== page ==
[Show abstract][Hide abstract] ABSTRACT: Diffusion weighted imaging (DWI) has been extensively used to study the microarchitecture of white matter in schizophrenia. However, popular DWI-derived measures such as fractional anisotropy (FA) may be sensitive to many types of pathologies, and thus the interpretation of reported differences in these measures remains difficult. Combining DWI with magnetization transfer ratio (MTR) – a putative measure of white matter myelination – can help us reveal the underlying mechanisms. Previous findings hypothesized that MTR differences in schizophrenia are associated with free water concentrations, which also affect the DWIs. In this study we use a recently proposed DWI-derived method called free-water imaging to assess this hypothesis. We have reanalyzed data from a previous study by using a fiber-based analysis of free-water imaging, providing a free-water fraction, as well as mean diffusivity and FA corrected for free-water, in addition to MTR along twelve major white matter fiber bundles in 40 schizophrenia patients and 40 healthy controls. We tested for group differences in each fiber bundle and for each measure separately and computed correlations between the MTR and the DWI-derived measures separately for both groups. Significant higher average MTR values in patients were found for the right uncinate fasciculus, the right arcuate fasciculus and the right inferior-frontal occipital fasciculus. No significant results were found for the other measures. No significant differences in correlations were found between MTR and the DWI-derived measures. The results suggest that MTR and free-water imaging measures can be considered complementary, promoting the acquisition of MTR in addition to DWI to identify group differences, as well as to better understand the underlying mechanisms in schizophrenia.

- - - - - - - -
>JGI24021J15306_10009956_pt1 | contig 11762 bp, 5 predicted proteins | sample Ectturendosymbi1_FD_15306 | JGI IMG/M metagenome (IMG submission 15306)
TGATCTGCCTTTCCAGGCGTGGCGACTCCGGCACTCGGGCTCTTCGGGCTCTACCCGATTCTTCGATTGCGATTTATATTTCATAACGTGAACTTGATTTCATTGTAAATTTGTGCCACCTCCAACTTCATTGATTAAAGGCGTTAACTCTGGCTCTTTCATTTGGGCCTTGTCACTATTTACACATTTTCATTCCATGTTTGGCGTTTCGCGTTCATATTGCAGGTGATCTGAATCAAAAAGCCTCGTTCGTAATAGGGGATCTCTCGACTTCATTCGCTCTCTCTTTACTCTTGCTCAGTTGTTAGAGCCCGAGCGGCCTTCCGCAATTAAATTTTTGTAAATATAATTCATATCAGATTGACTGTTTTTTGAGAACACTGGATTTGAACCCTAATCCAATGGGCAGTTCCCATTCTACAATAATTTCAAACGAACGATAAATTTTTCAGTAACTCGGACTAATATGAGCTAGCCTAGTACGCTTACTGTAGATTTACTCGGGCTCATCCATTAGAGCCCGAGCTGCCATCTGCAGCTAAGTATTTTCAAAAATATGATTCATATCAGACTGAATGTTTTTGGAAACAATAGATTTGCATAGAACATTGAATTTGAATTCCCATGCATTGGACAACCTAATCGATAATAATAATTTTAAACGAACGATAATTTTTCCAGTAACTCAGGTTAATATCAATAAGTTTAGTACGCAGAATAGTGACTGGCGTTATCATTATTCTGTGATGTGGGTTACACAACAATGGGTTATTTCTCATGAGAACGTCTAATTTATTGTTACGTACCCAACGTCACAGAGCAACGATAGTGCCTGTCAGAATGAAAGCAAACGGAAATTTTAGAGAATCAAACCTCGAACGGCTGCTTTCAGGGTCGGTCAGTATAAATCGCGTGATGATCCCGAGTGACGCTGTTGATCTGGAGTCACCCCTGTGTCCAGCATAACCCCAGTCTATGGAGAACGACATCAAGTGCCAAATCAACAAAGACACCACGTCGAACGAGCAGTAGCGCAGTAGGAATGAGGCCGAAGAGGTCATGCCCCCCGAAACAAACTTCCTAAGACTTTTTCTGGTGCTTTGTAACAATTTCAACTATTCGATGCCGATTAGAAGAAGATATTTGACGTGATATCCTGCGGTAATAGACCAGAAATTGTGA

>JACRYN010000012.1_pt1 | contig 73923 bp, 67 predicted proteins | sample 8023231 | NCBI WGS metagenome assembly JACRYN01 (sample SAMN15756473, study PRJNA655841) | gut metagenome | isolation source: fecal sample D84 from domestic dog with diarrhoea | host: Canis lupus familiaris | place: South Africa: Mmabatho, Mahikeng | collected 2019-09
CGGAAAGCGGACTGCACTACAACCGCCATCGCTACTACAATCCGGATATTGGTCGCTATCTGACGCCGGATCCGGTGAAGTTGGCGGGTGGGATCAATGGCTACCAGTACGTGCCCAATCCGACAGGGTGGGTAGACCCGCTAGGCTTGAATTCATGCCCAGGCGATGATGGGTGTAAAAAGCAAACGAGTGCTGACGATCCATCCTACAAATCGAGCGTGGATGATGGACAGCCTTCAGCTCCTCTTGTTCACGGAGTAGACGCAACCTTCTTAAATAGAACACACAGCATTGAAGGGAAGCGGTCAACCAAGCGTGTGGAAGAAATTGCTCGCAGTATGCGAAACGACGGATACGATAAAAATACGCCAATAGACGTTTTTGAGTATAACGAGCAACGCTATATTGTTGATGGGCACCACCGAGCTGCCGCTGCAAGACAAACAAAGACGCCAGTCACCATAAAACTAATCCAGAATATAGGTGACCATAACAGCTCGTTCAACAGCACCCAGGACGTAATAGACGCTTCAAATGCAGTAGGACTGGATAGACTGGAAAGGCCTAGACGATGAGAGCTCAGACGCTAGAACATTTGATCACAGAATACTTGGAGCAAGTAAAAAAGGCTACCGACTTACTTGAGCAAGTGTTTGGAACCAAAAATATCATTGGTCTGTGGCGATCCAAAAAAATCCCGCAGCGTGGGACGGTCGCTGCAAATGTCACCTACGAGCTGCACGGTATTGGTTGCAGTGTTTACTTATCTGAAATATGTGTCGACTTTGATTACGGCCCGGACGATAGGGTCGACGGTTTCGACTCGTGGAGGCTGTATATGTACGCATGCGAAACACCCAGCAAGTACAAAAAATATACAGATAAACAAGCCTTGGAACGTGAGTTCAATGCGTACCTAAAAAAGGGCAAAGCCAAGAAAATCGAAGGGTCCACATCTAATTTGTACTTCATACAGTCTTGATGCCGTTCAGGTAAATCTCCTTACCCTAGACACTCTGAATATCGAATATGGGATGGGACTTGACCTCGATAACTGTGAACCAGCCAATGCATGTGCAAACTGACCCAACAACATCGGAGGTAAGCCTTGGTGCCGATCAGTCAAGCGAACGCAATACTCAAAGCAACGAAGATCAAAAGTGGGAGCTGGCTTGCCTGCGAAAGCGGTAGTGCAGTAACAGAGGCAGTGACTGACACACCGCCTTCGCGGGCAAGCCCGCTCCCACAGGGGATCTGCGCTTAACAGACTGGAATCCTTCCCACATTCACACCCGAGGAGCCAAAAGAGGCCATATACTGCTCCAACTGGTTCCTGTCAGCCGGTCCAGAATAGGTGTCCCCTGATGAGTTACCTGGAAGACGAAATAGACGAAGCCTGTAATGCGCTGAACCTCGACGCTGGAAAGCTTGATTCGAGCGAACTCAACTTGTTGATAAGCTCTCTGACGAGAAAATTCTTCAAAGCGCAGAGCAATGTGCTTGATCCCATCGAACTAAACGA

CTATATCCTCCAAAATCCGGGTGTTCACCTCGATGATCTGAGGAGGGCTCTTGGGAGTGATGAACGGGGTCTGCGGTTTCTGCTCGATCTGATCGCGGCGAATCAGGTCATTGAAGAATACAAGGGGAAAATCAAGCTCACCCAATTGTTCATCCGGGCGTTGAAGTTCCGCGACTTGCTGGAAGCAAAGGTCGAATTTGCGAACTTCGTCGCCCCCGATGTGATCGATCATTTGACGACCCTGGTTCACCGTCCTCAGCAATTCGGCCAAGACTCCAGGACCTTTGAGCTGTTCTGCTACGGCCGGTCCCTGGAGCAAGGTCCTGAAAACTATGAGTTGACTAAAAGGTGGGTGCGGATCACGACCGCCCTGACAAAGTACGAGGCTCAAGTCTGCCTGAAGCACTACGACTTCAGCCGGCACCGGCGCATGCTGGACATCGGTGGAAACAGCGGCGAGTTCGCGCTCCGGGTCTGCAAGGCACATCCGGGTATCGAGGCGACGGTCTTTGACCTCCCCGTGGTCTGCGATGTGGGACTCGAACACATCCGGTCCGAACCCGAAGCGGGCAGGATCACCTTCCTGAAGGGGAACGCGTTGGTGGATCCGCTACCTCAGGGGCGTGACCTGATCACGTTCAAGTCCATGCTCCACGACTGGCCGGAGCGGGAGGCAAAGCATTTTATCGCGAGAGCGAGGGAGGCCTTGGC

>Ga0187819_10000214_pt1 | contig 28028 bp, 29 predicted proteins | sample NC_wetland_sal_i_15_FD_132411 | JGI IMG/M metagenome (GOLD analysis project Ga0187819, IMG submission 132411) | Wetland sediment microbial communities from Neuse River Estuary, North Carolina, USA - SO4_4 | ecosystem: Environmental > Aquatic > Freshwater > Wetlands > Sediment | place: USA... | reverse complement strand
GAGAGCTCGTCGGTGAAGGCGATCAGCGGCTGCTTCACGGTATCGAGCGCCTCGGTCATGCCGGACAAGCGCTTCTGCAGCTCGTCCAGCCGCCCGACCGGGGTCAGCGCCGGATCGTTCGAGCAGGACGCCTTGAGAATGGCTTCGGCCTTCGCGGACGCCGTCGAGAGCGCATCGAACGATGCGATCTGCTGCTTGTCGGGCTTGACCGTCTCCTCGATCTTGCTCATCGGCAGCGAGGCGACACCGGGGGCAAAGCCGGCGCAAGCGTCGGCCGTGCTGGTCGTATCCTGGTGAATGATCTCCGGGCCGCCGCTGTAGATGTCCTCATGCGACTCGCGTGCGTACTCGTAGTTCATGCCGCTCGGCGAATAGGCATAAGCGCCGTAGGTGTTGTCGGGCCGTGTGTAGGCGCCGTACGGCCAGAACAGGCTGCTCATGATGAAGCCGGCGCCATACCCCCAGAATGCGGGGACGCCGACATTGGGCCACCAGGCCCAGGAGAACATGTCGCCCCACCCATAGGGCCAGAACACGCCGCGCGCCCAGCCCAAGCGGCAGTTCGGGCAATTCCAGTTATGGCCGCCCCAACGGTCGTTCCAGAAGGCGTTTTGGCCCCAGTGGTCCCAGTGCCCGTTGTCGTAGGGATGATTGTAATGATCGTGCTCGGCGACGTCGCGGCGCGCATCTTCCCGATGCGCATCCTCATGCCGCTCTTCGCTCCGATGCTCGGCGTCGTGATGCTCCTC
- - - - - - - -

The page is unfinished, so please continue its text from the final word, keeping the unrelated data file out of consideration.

Schizophrenia Research 10/2014; · 4.43 Impact Factor